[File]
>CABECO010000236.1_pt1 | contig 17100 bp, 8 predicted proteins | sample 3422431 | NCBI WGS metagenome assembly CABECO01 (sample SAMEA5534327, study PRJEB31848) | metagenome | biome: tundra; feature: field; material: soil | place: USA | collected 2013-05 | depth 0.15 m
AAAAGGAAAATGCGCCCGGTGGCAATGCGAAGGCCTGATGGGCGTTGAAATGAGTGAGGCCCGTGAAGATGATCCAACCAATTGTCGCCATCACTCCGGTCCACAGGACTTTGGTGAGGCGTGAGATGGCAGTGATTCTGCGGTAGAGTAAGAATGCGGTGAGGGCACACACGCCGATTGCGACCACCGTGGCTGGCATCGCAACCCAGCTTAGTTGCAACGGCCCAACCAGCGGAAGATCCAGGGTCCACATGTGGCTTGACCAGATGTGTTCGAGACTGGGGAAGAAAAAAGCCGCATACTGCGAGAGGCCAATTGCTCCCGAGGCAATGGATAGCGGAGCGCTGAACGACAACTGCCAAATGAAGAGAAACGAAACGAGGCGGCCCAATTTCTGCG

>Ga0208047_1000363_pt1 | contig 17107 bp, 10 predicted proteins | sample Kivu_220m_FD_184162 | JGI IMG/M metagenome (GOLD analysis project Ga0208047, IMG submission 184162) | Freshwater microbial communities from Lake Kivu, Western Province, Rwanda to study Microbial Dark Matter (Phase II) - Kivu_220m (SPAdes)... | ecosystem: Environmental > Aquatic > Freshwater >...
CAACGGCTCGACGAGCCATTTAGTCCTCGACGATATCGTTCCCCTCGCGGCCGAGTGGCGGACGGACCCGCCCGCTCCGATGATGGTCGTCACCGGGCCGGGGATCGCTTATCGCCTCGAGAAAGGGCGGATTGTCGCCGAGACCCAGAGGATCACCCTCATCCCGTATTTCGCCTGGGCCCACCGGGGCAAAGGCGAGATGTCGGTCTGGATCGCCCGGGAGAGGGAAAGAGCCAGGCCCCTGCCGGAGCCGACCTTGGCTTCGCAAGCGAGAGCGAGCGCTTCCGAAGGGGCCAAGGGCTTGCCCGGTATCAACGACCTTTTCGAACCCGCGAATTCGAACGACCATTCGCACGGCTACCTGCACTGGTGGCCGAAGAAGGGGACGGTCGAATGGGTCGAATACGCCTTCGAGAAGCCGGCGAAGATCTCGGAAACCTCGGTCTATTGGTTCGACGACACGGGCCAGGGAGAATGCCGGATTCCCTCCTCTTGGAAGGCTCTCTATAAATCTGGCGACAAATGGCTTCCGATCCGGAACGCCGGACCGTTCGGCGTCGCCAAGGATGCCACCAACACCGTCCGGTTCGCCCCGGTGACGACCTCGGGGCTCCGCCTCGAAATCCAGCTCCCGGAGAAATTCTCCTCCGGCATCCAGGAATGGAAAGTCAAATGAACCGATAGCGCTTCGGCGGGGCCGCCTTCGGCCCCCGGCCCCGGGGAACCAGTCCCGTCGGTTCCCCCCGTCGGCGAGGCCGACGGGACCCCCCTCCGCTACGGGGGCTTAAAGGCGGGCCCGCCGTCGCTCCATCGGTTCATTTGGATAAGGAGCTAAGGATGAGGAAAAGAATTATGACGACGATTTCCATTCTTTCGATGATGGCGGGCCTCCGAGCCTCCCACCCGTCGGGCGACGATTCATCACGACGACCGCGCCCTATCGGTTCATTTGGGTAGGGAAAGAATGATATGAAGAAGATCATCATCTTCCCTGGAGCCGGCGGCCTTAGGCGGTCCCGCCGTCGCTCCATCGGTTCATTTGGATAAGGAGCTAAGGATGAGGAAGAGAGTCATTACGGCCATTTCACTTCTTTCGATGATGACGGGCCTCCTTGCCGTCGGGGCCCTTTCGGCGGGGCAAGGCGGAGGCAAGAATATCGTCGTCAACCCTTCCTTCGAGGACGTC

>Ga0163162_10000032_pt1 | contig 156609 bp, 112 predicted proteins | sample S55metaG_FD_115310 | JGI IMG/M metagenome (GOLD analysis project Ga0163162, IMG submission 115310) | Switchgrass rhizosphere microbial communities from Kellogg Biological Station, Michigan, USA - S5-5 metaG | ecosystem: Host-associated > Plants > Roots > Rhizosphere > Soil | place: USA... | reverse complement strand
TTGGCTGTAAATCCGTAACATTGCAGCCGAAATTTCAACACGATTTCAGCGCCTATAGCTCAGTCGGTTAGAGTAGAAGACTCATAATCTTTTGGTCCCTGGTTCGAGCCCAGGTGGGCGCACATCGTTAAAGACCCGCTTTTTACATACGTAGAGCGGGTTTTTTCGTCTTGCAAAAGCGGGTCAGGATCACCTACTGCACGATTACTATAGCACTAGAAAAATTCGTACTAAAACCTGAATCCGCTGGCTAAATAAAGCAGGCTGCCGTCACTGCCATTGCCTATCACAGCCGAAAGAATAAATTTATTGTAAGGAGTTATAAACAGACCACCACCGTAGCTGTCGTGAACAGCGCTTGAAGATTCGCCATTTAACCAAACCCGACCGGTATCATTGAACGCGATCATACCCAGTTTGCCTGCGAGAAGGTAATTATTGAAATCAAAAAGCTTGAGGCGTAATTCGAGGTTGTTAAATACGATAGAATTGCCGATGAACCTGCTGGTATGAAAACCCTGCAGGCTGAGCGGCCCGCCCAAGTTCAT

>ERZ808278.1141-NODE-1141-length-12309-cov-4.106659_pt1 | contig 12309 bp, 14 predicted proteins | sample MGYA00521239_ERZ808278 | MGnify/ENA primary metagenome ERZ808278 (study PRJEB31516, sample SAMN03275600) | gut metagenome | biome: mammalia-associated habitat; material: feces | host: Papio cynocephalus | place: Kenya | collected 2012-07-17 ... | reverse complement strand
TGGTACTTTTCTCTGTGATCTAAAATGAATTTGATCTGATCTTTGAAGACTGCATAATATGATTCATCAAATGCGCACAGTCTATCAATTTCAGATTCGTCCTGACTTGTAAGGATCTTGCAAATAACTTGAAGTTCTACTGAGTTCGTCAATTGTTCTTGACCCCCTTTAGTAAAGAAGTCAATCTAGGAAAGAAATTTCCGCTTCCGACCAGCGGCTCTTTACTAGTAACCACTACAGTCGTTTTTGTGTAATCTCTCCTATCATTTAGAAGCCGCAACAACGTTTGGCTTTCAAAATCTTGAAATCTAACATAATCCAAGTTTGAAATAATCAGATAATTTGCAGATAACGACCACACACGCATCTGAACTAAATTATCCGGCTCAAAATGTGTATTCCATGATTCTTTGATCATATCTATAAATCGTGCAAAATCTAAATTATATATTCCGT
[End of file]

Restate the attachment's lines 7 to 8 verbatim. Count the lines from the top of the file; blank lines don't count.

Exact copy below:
>ERZ808278.1141-NODE-1141-length-12309-cov-4.106659_pt1 | contig 12309 bp, 14 predicted proteins | sample MGYA00521239_ERZ808278 | MGnify/ENA primary metagenome ERZ808278 (study PRJEB31516, sample SAMN03275600) | gut metagenome | biome: mammalia-associated habitat; material: feces | host: Papio cynocephalus | place: Kenya | collected 2012-07-17 ... | reverse complement strand
TGGTACTTTTCTCTGTGATCTAAAATGAATTTGATCTGATCTTTGAAGACTGCATAATATGATTCATCAAATGCGCACAGTCTATCAATTTCAGATTCGTCCTGACTTGTAAGGATCTTGCAAATAACTTGAAGTTCTACTGAGTTCGTCAATTGTTCTTGACCCCCTTTAGTAAAGAAGTCAATCTAGGAAAGAAATTTCCGCTTCCGACCAGCGGCTCTTTACTAGTAACCACTACAGTCGTTTTTGTGTAATCTCTCCTATCATTTAGAAGCCGCAACAACGTTTGGCTTTCAAAATCTTGAAATCTAACATAATCCAAGTTTGAAATAATCAGATAATTTGCAGATAACGACCACACACGCATCTGAACTAAATTATCCGGCTCAAAATGTGTATTCCATGATTCTTTGATCATATCTATAAATCGTGCAAAATCTAAATTATATATTCCGT